Tuesday, January 18, 2011

Book Trailers Day 2: An Interview with Tom Lichtenheld

Today I have the pleasure of sharing my interview with Tom Lichtenheld, who illustrated and collaborated with Chris Barton on their trailer for Shark vs. Train. The video won School Library Journal's Trailee award (Publisher/Author created for elementary readers PreK-6) last year.

Additionally, Tom handled production of the trailer for Amy Krouse Rosenthal's Duck! Rabbit! He did the storyboard, and hired a Flash artist and music house.

You're an experienced art director. How did that help you in coming up with the concept for the trailers?

As much as the technical skills, what I bring from advertising is the understanding that every execution needs a strong idea at its center.

What goals did you set for each trailer? Could you describe your process in coming up with the scripts?

I try to entertain the viewer and charm them into finding out more about the book. What I do not try to do is recreate the book in video form. The only time this worked was with Duck!Rabbit!, but that book was already set up more or less as a storyboard, so it worked well. Otherwise I think it's better to convey the personality of the book and just give a hint of the storyline.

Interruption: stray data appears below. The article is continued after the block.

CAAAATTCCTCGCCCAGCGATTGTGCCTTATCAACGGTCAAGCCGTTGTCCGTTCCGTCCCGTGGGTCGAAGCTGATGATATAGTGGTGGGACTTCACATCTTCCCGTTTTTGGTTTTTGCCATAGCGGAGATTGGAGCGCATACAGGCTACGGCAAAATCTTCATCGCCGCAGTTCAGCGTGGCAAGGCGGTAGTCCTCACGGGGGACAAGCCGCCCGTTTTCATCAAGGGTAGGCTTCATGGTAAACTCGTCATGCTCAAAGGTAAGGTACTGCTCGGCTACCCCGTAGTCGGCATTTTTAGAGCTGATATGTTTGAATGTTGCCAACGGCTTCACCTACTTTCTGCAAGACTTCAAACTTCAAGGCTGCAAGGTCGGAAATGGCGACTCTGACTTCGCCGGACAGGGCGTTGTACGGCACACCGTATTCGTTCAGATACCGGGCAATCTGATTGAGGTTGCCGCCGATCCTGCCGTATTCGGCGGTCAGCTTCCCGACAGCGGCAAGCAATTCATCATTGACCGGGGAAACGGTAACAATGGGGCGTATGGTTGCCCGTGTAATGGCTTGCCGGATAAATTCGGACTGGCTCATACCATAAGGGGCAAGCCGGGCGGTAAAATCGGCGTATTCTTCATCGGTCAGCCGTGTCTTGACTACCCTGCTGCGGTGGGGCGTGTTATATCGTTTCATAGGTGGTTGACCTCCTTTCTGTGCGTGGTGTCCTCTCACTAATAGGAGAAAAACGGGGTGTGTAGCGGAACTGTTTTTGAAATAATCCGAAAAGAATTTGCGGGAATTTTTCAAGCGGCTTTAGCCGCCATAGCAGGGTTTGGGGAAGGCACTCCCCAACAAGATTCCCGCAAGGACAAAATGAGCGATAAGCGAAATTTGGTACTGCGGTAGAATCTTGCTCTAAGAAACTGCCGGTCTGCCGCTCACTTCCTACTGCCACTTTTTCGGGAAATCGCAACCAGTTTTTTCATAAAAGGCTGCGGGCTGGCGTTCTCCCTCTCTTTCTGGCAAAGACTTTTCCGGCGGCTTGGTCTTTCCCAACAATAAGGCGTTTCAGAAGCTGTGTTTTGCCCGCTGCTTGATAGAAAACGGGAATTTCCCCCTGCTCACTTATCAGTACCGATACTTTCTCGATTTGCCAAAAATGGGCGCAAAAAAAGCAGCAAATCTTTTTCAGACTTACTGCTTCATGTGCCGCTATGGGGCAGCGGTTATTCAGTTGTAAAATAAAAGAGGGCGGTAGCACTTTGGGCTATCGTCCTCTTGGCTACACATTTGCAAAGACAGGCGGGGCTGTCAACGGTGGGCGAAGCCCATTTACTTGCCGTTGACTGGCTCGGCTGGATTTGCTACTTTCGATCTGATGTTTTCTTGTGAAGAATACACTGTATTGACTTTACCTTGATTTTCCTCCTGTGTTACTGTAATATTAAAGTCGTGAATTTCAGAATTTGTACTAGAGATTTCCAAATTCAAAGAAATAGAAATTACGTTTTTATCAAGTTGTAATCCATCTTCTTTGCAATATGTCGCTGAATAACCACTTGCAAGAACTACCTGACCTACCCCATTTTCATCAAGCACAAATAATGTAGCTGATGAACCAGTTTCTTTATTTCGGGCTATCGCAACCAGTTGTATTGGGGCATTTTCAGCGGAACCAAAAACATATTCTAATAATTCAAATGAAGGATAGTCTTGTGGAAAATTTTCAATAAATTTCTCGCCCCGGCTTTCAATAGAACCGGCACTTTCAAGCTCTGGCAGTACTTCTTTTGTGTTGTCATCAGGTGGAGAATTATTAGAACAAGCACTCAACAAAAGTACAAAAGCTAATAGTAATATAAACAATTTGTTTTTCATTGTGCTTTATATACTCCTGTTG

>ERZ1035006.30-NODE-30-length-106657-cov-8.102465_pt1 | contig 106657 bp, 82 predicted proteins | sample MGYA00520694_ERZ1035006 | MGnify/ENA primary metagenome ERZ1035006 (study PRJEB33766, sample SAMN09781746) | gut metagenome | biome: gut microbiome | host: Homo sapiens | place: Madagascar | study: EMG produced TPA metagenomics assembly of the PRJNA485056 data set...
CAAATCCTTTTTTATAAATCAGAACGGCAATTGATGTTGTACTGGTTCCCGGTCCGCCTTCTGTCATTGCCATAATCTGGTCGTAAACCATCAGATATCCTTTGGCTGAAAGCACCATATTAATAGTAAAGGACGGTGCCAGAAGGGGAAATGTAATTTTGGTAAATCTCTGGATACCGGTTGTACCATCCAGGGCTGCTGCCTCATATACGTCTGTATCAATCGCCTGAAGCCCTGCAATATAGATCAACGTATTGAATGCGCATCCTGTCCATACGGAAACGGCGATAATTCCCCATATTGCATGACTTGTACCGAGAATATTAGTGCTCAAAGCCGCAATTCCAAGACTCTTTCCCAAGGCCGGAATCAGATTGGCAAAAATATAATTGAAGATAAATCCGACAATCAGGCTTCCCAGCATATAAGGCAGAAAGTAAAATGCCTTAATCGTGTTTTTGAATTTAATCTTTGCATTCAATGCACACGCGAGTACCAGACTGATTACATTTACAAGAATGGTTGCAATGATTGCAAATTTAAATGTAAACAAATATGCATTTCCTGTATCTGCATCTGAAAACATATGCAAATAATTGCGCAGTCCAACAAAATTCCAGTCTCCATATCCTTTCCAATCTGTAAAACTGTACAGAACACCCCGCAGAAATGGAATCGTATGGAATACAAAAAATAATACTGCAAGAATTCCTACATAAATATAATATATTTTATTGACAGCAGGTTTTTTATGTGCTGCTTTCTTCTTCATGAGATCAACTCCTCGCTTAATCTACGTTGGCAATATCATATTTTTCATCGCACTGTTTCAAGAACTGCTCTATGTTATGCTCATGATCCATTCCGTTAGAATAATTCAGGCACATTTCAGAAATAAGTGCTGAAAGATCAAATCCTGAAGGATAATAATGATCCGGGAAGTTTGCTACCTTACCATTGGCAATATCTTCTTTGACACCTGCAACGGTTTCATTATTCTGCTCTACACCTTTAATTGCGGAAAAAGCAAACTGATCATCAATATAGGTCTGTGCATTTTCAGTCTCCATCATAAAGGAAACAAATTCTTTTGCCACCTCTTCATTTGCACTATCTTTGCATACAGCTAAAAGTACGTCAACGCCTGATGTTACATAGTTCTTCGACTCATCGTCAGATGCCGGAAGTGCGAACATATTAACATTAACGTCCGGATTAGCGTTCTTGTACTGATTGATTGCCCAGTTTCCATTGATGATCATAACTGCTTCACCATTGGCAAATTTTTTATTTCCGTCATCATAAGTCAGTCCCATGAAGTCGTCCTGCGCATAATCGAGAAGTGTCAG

Regarding the "personality" of the books. If you could tell us what, specifically, you were trying to capture for those two, that would be helpful.

For Shark vs. Train, we were definitely going for zany. Shark and Train are blindly competitive and goofily inept, so they come off as a couple of blow-hards that are more likely to be laughed at than feared.

Any surprises or challenges along the way?

The budgets are teeny-tiny, but it's a good reminder that a powerful idea is more important than expensive production techniques. For instance, the soundtrack for the Duck!Rabbit! trailer was recorded in my nephew's closet, using a Flip camera as a tape recorder.

What software/hardware was used?

The Shark vs. Train trailer uses a lot of stock footage, and Flash is great for animation.

How would you describe an effective book trailer?

Not overly slick, doesn't take itself too seriously, and is interesting enough to live on its own. The pace and rhythm should definitely reflect the book.

Thanks, Tom.

TC&TF dedicates this week to book trailers, to celebrate the debut of my own (see sidebar), created by the young and talented Jesse Johnson. Tomorrow: an interview with Tina Nichols Coury, blogger- children's book author and trailer producer.

1 comment:

  1. The trailer is hysterical! Thanks for this info, I have been curious about book trailers for awhile.